Lean on Pete

Lean on Pete

Charley (Charlie Plummer) is 15 years old. Newly transplanted from Spokane to Portland, he lives with his dad. “Lives with” is about the best thing that can be said about the situation. While his father Ray cares about him, Charley is neglected. He is left to himself all day; there is rarely food available and he has no safety net of family, friends, or neighbors.

Charley finds a job helping Del, an older guy who lives check-to-check racing quarter horses. He doesn’t treat the horses well, putting his need for money before their need for rest between races. When a crisis comes up, Charley suddenly finds himself with no home to go back to. At the same time, Lean on Pete, the horse he has become attached to, becomes too injured for racing. The teen puts Pete in the trailer to move him as instructed, but he just keeps on driving.

What follows is a sort of quest, with Charley setting out to find an aunt he’s lost touch with. Along the way he passes through much of the magnificent American Southwest, with a two-edged sword of gorgeous vistas and brutal desert conditions for the travelers. Pete becomes the boy’s companion and confidant. Charley runs into others along the way who don’t have a settled place in society, including newly returned veterans, a young woman stuck in a difficult situation, and people who are homeless. He doesn’t reveal much about himself to others, but his grief and panic build, pushing him to do uncharacteristic things.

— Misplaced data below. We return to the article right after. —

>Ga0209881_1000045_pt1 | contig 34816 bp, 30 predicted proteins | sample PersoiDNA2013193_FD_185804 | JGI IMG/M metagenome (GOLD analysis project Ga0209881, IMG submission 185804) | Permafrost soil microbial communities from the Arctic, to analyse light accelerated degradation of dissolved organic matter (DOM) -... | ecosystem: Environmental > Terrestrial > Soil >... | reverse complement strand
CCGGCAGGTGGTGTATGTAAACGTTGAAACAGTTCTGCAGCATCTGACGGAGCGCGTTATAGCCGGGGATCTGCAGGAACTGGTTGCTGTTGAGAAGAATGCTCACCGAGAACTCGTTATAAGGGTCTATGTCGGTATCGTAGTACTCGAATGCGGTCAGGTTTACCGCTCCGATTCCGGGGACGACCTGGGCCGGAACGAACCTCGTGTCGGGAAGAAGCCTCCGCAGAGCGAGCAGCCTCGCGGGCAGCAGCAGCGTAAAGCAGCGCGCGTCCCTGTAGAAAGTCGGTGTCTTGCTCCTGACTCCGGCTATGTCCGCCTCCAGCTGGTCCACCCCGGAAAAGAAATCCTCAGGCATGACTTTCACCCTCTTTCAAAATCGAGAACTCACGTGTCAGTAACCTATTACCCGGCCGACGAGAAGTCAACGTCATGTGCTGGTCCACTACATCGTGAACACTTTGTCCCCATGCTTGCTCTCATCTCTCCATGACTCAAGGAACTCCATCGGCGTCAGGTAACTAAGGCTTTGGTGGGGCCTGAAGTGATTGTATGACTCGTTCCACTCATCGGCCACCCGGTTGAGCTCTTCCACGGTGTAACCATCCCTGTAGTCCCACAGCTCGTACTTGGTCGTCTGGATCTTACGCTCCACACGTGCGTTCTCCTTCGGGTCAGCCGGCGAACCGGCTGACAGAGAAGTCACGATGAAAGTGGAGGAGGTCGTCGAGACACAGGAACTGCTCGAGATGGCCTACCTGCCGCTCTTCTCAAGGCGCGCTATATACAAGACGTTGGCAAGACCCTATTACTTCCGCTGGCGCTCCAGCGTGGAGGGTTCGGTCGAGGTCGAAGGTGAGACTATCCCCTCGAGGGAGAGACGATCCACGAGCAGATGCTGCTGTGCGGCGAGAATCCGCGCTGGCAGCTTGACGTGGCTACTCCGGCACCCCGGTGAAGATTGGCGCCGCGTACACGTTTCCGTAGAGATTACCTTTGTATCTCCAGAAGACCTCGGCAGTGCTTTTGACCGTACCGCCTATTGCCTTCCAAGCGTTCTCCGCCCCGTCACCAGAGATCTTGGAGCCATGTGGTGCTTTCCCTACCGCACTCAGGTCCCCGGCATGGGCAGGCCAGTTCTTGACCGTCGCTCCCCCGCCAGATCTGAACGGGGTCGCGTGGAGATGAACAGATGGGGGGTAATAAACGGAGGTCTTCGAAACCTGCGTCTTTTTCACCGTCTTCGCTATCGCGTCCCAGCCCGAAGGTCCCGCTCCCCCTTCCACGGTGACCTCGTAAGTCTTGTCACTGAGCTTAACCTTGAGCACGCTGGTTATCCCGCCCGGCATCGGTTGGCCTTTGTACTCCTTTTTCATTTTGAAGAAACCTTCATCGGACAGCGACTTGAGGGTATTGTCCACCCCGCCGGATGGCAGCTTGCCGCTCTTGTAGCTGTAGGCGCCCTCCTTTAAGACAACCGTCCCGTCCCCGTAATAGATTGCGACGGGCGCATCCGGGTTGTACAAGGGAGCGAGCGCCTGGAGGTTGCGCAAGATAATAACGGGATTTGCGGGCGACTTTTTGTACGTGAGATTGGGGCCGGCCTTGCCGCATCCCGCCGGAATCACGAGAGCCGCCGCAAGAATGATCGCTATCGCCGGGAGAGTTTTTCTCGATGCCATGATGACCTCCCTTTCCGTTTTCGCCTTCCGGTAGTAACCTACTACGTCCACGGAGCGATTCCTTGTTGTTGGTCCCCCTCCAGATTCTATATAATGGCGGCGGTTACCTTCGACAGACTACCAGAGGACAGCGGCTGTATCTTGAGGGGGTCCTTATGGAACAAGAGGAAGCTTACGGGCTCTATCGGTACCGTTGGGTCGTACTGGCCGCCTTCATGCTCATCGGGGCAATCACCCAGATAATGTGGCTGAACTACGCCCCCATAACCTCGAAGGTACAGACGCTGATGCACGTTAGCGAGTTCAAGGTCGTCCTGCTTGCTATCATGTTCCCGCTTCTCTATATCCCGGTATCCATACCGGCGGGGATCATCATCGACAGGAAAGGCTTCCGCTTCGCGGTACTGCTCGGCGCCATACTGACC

Like the horse he cares for, Charley is at the mercy of people who are putting other concerns ahead of his best interests. He lives on the margins, feeling like he is barely noticed and easily replaced. Charley’s eyes speak for him, pouring out his need, but he keeps the words to himself, putting up a stoic front.

Lean on Pete is carefully crafted and heartbreaking. It is a closely observed portrait of a young man who needs someone to care for and commit to him, to give him love, stability, and a sense of belonging. Strong language throughout and some brief moments of violence make this a movie for adults, but the story will reach the scared or lonely child each adult has probably been at some point, opening hearts to those who fall through the cracks of society—the orphans, the widows, the strangers who want to be invited in. 

On disc and streaming now. (A24)

 

About the Author

Kristy Quist is Tuned In editor for The Banner and a member of Neland Ave. CRC in Grand Rapids, Mich.
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